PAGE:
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America Is Stuck With the Death Penalty for (At Least) a Generation

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With Justice Anthony Kennedy's retirement, the national fight to abolish capital punishment will have to go local.
When the Supreme Court revived capital punishment in 1976, just four years after de facto abolishing it, the justices effectively took ownership of the American death penalty and all its outcomes. They have spent the decades since then setting its legal and constitutional parameters, supervising its general implementation, sanctioning its use in specific cases, and brushing aside concerns about its many flaws.
That unusual role in the American legal system is about to change. With Justice Anthony Kennedy’s retirement from the court this summer, the Supreme Court will lose a heterodox jurist whose willingness to cross ideological divides made him the deciding factor in many legal battles. In cases involving the Eighth Amendment’s prohibition against cruel and unusual punishment, his judgment often meant the difference between life and death for hundreds of death-row pr…

USA: In party platform, Democrats call for end to death penalty

Hillary Clinton
Hillary Clinton
Washington (CNN) -- Democrats are calling for an end to capital punishment.

The latest draft of the party's platform, released Friday, says the death penalty "has proven to be a cruel and unusual form of punishment" that "has no place in the United States of America."

The inclusion of the provision represents a victory of sorts for Vermont Sen. Bernie Sanders -- a longtime opponent of the punishment who has said he is remaining in the presidential race in order to fight for progressive causes.

Sanders offered mild praise for the platform Friday evening, tweeting, "The Democratic Platform includes some accomplishments that will begin to move this country in the right direction."

Presumptive Democratic nominee Hillary Clinton has supported the death penalty in the past, albeit on a limited basis, suggesting that there could be cases for "very limited use" of the punishment in "horrific" terrorist crimes.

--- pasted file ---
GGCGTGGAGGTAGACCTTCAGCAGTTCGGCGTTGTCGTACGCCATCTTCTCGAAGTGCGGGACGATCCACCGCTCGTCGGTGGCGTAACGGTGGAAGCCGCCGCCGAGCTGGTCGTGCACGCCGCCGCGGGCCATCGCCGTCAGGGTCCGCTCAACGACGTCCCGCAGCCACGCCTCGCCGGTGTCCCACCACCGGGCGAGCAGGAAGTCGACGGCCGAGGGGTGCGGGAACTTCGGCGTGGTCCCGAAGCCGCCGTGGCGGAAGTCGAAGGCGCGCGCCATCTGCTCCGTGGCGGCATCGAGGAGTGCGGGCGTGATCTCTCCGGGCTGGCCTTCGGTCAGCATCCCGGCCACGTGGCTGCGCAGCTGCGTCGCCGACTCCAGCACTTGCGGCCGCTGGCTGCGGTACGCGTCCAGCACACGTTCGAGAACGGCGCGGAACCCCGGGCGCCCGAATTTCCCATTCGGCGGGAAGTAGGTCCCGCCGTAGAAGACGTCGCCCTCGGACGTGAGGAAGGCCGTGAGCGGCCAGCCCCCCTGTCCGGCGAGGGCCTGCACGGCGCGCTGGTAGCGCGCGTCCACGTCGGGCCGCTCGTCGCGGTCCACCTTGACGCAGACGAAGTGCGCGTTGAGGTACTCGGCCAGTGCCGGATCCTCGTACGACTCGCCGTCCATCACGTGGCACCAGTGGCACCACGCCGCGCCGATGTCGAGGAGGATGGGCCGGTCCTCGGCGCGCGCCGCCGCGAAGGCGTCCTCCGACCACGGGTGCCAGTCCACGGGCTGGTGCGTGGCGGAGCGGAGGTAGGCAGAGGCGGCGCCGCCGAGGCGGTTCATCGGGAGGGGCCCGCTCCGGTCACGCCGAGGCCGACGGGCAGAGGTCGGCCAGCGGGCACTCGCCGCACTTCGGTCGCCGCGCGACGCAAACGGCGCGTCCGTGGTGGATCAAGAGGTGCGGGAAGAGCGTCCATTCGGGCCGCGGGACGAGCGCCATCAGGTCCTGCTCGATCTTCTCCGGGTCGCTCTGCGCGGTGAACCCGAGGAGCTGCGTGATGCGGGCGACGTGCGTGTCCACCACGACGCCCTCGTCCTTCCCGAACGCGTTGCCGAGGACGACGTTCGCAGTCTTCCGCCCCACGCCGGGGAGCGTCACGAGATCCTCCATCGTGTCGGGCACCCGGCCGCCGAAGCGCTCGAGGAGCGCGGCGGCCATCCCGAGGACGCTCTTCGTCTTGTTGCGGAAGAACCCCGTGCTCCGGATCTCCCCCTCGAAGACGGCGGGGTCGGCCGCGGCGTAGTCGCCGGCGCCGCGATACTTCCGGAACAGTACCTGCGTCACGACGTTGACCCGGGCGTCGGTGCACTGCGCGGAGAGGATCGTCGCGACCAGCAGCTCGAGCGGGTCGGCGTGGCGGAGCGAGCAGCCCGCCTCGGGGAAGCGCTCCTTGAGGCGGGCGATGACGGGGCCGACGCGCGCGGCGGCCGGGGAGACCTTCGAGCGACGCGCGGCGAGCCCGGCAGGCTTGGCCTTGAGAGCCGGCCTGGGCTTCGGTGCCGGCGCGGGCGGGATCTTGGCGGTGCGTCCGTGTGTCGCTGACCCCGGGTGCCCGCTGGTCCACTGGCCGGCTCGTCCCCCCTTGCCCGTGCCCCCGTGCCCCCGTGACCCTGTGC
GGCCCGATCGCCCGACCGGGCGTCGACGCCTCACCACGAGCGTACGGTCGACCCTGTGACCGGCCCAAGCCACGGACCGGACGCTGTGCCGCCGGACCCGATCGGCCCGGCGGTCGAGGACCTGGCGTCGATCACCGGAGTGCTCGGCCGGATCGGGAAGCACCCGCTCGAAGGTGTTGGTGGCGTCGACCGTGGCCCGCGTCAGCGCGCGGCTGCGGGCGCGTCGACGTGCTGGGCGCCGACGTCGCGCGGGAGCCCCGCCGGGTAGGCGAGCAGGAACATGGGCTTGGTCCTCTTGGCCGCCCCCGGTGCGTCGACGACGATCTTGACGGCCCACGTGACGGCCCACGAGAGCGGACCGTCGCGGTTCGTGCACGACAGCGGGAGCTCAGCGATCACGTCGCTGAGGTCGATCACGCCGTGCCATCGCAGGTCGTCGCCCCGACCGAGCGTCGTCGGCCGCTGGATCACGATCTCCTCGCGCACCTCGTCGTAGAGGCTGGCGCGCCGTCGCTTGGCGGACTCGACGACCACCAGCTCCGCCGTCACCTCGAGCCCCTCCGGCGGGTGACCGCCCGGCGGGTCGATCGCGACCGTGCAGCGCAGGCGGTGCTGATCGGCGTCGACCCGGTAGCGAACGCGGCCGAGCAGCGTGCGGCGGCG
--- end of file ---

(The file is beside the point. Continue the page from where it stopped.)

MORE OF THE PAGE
She was confronted over the issue during a CNN-TV One town hall event in May by an exonerated former death row inmate who spent 39 years in jail for a murder he did not commit.

"Where I end up is this, and maybe it's a distinction that is hard to support, but at this point, given the choices we face from terrorist activities primarily in our country that end up under federal jurisdiction, for very limited purposes, I think it can still be held in reserve for those," Clinton said.


For Sanders supporters, the inclusion of the death penalty provision could be viewed as the latest example of the ways in which the populist candidate has pushed the Democratic Party to the left.

Other provisions in the platform include support for workers earning at least $15 an hour -- though the platform doesn't call for a $15 federal minimum wage, one of Sanders' signature issues -- adopting a tougher tax policy against corporations, expanding Social Security and supporting states that choose to decriminalize marijuana.

Clinton adviser Maya Harris praised the plaform last week, calling it "the most ambitious and progressive platform" the party has seen.

Although Sanders told CNN's Jake Tapper last week that he claimed some "very, very important victories" in the initial draft of the Democratic platform, he also said his camp had "lost some very important fights" on some issues, including trade, a carbon tax and health insurance.

He vowed to "take that fight to Orlando" -- where the committee will meet next week to approve the final draft of the platform -- and said if he doesn't succeed there, he will "certainly take it to the floor of the Democratic convention."

Source: CNN, Rachel Chason, July 2, 2016

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